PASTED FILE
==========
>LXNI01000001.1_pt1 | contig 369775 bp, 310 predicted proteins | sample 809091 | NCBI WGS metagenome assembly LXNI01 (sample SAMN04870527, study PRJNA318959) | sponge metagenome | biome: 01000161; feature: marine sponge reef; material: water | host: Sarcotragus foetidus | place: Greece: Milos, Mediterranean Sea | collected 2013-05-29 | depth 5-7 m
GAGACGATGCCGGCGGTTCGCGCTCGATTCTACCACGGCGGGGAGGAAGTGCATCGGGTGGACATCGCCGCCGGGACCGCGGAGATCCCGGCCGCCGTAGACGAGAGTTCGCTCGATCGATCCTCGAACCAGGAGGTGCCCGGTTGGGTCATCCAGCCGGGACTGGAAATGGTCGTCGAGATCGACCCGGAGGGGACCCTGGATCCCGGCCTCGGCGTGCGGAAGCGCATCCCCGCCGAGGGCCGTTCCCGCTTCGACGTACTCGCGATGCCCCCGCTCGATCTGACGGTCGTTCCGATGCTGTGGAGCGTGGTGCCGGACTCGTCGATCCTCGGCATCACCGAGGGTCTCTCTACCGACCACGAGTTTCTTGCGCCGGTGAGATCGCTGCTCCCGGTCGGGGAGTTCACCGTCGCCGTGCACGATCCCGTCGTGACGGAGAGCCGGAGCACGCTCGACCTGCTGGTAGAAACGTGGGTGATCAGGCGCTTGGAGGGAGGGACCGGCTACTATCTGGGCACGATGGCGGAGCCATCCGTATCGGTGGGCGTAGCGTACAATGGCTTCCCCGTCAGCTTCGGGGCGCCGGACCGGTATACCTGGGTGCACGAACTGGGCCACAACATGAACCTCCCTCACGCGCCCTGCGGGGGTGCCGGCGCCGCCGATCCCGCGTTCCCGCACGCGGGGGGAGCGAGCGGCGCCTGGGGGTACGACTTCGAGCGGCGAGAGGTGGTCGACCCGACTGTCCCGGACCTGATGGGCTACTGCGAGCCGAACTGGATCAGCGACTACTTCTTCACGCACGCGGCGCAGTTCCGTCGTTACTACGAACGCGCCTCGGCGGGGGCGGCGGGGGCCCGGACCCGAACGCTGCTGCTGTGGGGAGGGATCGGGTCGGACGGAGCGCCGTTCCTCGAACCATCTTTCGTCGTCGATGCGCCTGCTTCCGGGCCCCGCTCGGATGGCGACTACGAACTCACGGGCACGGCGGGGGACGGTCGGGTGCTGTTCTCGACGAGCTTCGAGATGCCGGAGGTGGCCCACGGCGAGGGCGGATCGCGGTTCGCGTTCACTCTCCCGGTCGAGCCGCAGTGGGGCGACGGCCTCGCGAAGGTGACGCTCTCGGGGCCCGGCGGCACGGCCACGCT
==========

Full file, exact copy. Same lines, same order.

>LXNI01000001.1_pt1 | contig 369775 bp, 310 predicted proteins | sample 809091 | NCBI WGS metagenome assembly LXNI01 (sample SAMN04870527, study PRJNA318959) | sponge metagenome | biome: 01000161; feature: marine sponge reef; material: water | host: Sarcotragus foetidus | place: Greece: Milos, Mediterranean Sea | collected 2013-05-29 | depth 5-7 m
GAGACGATGCCGGCGGTTCGCGCTCGATTCTACCACGGCGGGGAGGAAGTGCATCGGGTGGACATCGCCGCCGGGACCGCGGAGATCCCGGCCGCCGTAGACGAGAGTTCGCTCGATCGATCCTCGAACCAGGAGGTGCCCGGTTGGGTCATCCAGCCGGGACTGGAAATGGTCGTCGAGATCGACCCGGAGGGGACCCTGGATCCCGGCCTCGGCGTGCGGAAGCGCATCCCCGCCGAGGGCCGTTCCCGCTTCGACGTACTCGCGATGCCCCCGCTCGATCTGACGGTCGTTCCGATGCTGTGGAGCGTGGTGCCGGACTCGTCGATCCTCGGCATCACCGAGGGTCTCTCTACCGACCACGAGTTTCTTGCGCCGGTGAGATCGCTGCTCCCGGTCGGGGAGTTCACCGTCGCCGTGCACGATCCCGTCGTGACGGAGAGCCGGAGCACGCTCGACCTGCTGGTAGAAACGTGGGTGATCAGGCGCTTGGAGGGAGGGACCGGCTACTATCTGGGCACGATGGCGGAGCCATCCGTATCGGTGGGCGTAGCGTACAATGGCTTCCCCGTCAGCTTCGGGGCGCCGGACCGGTATACCTGGGTGCACGAACTGGGCCACAACATGAACCTCCCTCACGCGCCCTGCGGGGGTGCCGGCGCCGCCGATCCCGCGTTCCCGCACGCGGGGGGAGCGAGCGGCGCCTGGGGGTACGACTTCGAGCGGCGAGAGGTGGTCGACCCGACTGTCCCGGACCTGATGGGCTACTGCGAGCCGAACTGGATCAGCGACTACTTCTTCACGCACGCGGCGCAGTTCCGTCGTTACTACGAACGCGCCTCGGCGGGGGCGGCGGGGGCCCGGACCCGAACGCTGCTGCTGTGGGGAGGGATCGGGTCGGACGGAGCGCCGTTCCTCGAACCATCTTTCGTCGTCGATGCGCCTGCTTCCGGGCCCCGCTCGGATGGCGACTACGAACTCACGGGCACGGCGGGGGACGGTCGGGTGCTGTTCTCGACGAGCTTCGAGATGCCGGAGGTGGCCCACGGCGAGGGCGGATCGCGGTTCGCGTTCACTCTCCCGGTCGAGCCGCAGTGGGGCGACGGCCTCGCGAAGGTGACGCTCTCGGGGCCCGGCGGCACGGCCACGCT